Severe agitation or aggression are prevalent NCBSs in severe AD, and can respond to atypical antipsychotics. Use of antipsychotics for NCBSs in dementia is off-label in the United States and the prescribing information carries an FDA black box warning. Clinicians should resist starting antipsychotics in patients with dementia, and only do so when strict conditions have been met, including a careful consideration of risks, benefits, side effects, and alternatives. They should only be used in selected patients on a multidisciplinary behavioral plan with stable combination therapy, and under the supervision of a dementia specialist, as antipsychotics can have detrimental effects on cognition, function, and patient safety. In general, benzodiazepines (eg, lorazepam) and medications with high anticholinergic activity (those for urinary incontinence, allergies, sleep disturbances [eg, diphenhydramine]) should be avoided. Stimulants are seldom indicated except for when patients have severe and refractory daytime somnolence.
Many elderly patients also accumulate a multitude of medications in their regimens over time, without professional review or discontinuation when appropriate. Clinicians should safely eliminate cognitively deleterious and redundant medications. For example, medications that appear on Beers Criteria should be avoided and substituted when possible.
The Effects of ChEIs and Memantine on NCBSs
ChEIs and memantine appear to produce complementary benefits on different items of the NPI scale. ChEIs potentially reduce depressive-, anxiety-, and apathy-related NCBSs,49 while memantine may reduce symptoms in domains related to agitation/aggression, irritability/lability, and psychosis.50 In an RCT with 290 patients with moderate to severe AD, significant differences favoring donepezil over placebo were observed on total NPI score at weeks 4, 18, and 24 (P <.01), and particularly on the NPI sub-domains of depression/dysphoria, anxiety, and apathy/indifference (Table 3).49
The effects of memantine on NCBSs in moderate to severe AD (MMSE scores <20) were assessed in a post hoc analysis of pooled data (n = 1826) from six 24- to 28-week RCTs.50 Compared with placebo, memantine significantly improved total NPI scores at weeks 12 and 24/28, as well as on the individual sub-domains related to aggression, lability, and psychosis (Table 3); these observed benefits are especially relevant to caregivers, as they are associated with rapid deterioration, early institutionalization, and increased caregiver burden. Gauthier et al also reported that memantine was associated with a significantly decreased incidence of future agitation/aggression (P <.01), depression/dysphoria (P <.01), and nighttime behaviors (P = .05) in patients with AD who had not suffered from these NCBSs at baseline.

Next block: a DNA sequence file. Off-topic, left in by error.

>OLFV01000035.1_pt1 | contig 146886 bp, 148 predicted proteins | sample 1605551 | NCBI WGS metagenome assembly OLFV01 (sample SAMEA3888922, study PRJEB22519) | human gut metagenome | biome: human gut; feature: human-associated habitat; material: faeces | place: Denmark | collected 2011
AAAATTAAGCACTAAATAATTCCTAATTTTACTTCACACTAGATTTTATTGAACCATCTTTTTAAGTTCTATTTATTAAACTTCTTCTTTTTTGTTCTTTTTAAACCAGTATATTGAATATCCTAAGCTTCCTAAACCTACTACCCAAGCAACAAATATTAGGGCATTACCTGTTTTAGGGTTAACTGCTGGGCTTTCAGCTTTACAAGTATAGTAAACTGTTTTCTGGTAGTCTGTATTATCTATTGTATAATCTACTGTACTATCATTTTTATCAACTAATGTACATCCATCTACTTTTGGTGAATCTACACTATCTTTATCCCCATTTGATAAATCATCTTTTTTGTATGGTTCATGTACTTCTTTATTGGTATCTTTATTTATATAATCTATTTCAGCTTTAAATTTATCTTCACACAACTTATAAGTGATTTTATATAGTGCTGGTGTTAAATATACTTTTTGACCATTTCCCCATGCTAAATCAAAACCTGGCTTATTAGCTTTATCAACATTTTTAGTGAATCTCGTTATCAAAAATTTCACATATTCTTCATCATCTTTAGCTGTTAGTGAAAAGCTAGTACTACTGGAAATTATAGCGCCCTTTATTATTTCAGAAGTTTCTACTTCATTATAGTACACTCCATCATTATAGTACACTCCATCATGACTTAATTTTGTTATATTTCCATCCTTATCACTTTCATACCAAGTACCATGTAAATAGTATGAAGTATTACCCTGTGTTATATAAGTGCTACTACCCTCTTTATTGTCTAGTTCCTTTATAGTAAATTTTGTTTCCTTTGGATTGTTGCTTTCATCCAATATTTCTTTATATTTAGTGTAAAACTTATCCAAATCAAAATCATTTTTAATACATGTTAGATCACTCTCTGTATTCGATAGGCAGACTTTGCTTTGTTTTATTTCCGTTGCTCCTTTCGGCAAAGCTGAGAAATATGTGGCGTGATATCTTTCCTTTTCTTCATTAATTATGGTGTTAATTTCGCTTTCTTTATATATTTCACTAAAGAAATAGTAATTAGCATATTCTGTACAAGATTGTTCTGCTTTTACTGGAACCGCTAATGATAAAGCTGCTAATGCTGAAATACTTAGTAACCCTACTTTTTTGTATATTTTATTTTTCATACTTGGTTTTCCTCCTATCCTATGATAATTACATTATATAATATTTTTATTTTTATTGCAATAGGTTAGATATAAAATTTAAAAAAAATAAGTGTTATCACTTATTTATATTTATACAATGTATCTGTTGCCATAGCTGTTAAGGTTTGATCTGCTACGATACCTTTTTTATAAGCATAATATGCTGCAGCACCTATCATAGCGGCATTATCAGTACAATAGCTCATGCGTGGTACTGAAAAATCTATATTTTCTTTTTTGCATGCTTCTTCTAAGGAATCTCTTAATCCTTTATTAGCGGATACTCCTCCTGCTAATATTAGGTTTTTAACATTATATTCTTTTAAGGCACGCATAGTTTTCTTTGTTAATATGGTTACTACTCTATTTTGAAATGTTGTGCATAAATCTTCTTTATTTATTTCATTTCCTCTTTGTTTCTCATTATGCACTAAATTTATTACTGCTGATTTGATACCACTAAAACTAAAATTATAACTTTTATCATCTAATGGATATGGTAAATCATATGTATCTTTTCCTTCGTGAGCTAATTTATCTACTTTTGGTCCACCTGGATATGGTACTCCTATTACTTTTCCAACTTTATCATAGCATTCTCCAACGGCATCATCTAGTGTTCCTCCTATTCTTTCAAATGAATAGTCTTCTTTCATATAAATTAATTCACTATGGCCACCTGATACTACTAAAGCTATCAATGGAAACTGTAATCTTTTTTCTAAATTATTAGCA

Finally, Vidal et al used interrupted time-series analysis on data from a 2-year cohort of 4600 patients given memantine in the French National Healthcare System.51 They reported a 39% to 50% increase in psychotropic use and stabilization of this use that temporally correlated with the introduction of memantine treatment; a potential psychotropic-usage-sparing effect related to memantine was postulated.
All patients diagnosed with AD can benefit from pharmacotherapy. Combination therapy with a ChEI and memantine is the standard of care as the illness enters the moderate and later clinical stages. Early diagnosis, education, patient and caregiver support, and initiation of care and multimodal therapies represent the best hope of minimizing the longterm trajectory of decline in cognition, function, and behavior in patients and for reducing caregiver burden. Clinicians need to effectively and compassionately communicate to patients and families that the current treatment paradigm in AD provides meaningful value; it can be expected to ameliorate current symptoms, delay and reduce emerging problem behaviors, reduce the pace of overall decline, provide palliation, and lower the impact of this illness on patients and caregivers. Although the current AD treatment paradigm does not provide a cure or a sustained reversal of symptoms, it can sustain and support important aspects of cognition, behavior, and ADL even in moderate and severe stages and delay nursing home placement without prolonging life at end-stage disease.
Author affiliations: Geriatric Research, Education, and Clinical Center (GRECC), ENRM VA Medical Center, Bedford, MA and Memory Disorders Unit & Massachusetts Alzheimer’s Disease Research Center, Department of Neurology, Massachusetts General Hospital, Harvard Medical School, Boston, MA.
Optimizing Outcomes in the Management of Alzheimer’s Disease
The American Journal of Managed Care
Funding source: This manuscript summarizes the results of a roundtable discussion entitled that was funded by Forest Laboratories, Inc, and organized by (AJMC). AJMC provided the authors with assistance in preparing slides for the roundtable event, and subsequently, a draft manuscript and continued editorial support. Dr Atri was compensated for participation in the roundtable discussion and consultancy on the manuscript.
Author disclosure: Dr Atri reports being a consultant/advisory board member for Forest Laboratories, Inc, Lundbeck, and Merz, and paid lectureship with Lundbeck and Merz. He has received grants from Forest Research Institute.
Authorship information: Concept and design; acquisition of data; analysis and interpretation of data; drafting of the manuscript; and critical revision of the manuscript for important intellectual content.
Address correspondence to: Alireza Atri, MD, PhD, Geriatric Research, Education, and Clinical Center (GRECC), ENRM VA Medical Center, 200 Springs Rd, Bedford, MA 01730. E-mail: email@example.com. edu.